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Thursday 9 December 2021

Mystagogy III - 2021

The following is excerpted from an article by Evan Ponton: 


paragraph 1075  

Liturgical catechesis aims to initiate people into the mystery of Christ (It is "mystagogy.") by proceeding from the visible to the invisible, from the sign to the thing signified, from the "sacraments" to the "mysteries." 

Such catechesis is to be presented by local and regional catechisms. This Catechism, which aims to serve the whole Church in all the diversity of her rites and cultures, will present what is fundamental and common to the whole Church in the liturgy as mystery and as celebration (Section One), and then the seven sacraments and the sacramentals (Section Two).

What is Mystagogy?

Our faith needs mystagogy first and foremost because of one simple reason: we celebrate and proclaim a mystery.

It is important to recognize that for some people, the idea of religious “mystery” conjures up images of a Da Vinci Code-esque Church shrouded in secrecy, New Age spiritualism, or even a pre-scientific belief in “magic.” 

But the sacraments do not initiate us into a special club or secret society. Through them, we are made participants in the life of Jesus Christ.

Faith begins and ends in mystery, most especially the mystery of the Most Holy Trinity, “the central mystery of Christian faith and life . . . the source of all other mysteries of faith” (CCC 234). 

In the scriptures, liturgy, and sacraments, we truly encounter and participate in the Triune life of God. But no matter how intelligent or insightful we are, we will never fully wrap our minds around God’s glory or totally experience it with our five senses.

Mystagogy comes from the Greek word meaning, “to lead through the mysteries.” The Catechism describes mystagogy as a “liturgical catechesis that aims to initiate people into the mystery of Christ” (CCC 1075). 

Mystagogy leads us from the external signs and rituals of the liturgy to the inner, spiritual meaning of the divine life they signify. Mystagogy is the form of catechesis that helps us unpack and explore the spiritual treasures contained in the sacraments by continuously reflecting on their meaning and significance in our personal lives of faith.

Mystagogy was the way the early Church Fathers embraced and trained new Christians in the practices and beliefs of the faith. Perhaps the most well known teacher of mystagogy was St. Cyril of Jerusalem (315-386 CE), who delivered a famous series of sermons, known as “mystagogic catecheses,” during the time of Lent through the Easter Octave. 

But mystagogy isn’t just for the newly baptized; it is the way every Catholic can continually deepen their relationship with Christ by daily drawing on the grace of the sacraments.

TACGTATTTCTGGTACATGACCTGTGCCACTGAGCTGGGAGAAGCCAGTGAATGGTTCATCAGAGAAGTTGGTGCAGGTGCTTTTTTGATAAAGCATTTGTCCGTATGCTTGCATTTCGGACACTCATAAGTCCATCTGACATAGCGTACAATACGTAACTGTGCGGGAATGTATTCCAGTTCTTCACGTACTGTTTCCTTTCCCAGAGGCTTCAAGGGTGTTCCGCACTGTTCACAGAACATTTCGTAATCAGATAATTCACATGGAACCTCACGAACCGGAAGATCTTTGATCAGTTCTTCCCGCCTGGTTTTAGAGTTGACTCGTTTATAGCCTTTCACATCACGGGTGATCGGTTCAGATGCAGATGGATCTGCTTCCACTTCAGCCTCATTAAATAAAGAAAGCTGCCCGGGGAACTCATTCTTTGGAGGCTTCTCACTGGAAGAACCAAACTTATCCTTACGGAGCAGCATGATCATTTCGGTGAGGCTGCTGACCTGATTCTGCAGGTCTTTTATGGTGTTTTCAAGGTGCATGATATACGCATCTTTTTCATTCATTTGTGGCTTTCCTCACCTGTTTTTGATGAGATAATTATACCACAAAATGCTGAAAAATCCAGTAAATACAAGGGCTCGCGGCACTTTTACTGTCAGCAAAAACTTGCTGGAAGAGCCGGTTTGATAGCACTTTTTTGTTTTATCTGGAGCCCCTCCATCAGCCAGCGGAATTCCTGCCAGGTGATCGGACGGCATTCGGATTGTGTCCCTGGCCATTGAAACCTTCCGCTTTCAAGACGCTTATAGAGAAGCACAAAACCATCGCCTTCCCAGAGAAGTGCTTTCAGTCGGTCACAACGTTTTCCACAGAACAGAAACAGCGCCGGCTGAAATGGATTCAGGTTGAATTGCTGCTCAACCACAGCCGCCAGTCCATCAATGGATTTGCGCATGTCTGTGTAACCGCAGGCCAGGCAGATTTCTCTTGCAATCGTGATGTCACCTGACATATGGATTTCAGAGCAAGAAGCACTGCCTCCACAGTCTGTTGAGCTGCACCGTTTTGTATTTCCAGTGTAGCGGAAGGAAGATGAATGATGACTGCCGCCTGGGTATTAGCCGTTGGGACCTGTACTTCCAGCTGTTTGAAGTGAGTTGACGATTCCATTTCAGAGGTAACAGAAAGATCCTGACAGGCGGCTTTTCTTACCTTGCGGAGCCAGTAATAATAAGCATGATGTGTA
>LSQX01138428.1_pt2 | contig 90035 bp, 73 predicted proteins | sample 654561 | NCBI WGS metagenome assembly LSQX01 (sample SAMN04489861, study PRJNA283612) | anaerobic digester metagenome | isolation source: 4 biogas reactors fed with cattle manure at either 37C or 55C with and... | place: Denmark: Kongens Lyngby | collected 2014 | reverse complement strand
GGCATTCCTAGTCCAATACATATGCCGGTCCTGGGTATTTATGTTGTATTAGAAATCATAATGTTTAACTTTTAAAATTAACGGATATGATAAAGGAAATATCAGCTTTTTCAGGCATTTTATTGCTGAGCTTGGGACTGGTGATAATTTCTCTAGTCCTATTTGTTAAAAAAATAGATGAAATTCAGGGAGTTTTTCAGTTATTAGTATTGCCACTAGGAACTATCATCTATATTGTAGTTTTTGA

Significance for the New Evangelization

Just as Catholics are rediscovering the importance of the “kerygma” (Greek for “proclamation”) for evangelization, mystagogy is incredibly important in our approach to catechesis in the New Evangelization. 

Pope St. John Paul II wrote, “Through catechesis the Gospel kerygma is gradually deepened . . . . and channeled toward Christian practice in the Church and the world” (Catechesi Tradendae, n. 25). This catechesis is accomplished by means of  mystagogical reflection. 

Living the Mystery Daily

Ongoing mystagogy is important because our relationship with the sacraments changes as we grow and mature as individuals and meet new life challenges and circumstances. 

In turn, the sacraments really change us. Pope Benedict XVI said, “The mature fruit of mystagogy is an awareness that one's life is being progressively transformed by the holy mysteries being celebrated” (Sacramentum Caritatis n. 64). 

By reflecting regularly on the sacraments, we access an incredible strength for our daily tasks.

Developing a practice of Eucharistic mystagogy can combat the routinization that often sets in to our receiving communion. 

For those who are married, or preparing for marriage, there is a mystagogy of marriage. With ongoing mystagogic reflection, you may discover new fruits of that sacrament in every season of life.

Studying theology and the Bible is often an undervalued way of developing our spiritual life. Learning about someone or something is a sign of love, and we truly become what we behold (cf 2 Cor. 3:18). Reading the great books and sermons of Catholic authors and theologians greatly expands our hearts and minds to experience the truth and depth of our faith.

The Catholic philosopher Gabriel Marcel is attributed as stating, “Life is not a problem to be solved, but a mystery to be lived.” Mystagogy is the path leading Christians to learn to live the mystery of our faith. I encourage you to follow the path trod by St. Cyril up through Pope St. John Paul II and Benedict XVI in making this incredible tradition and gift called “mystagogy” a part of your life.


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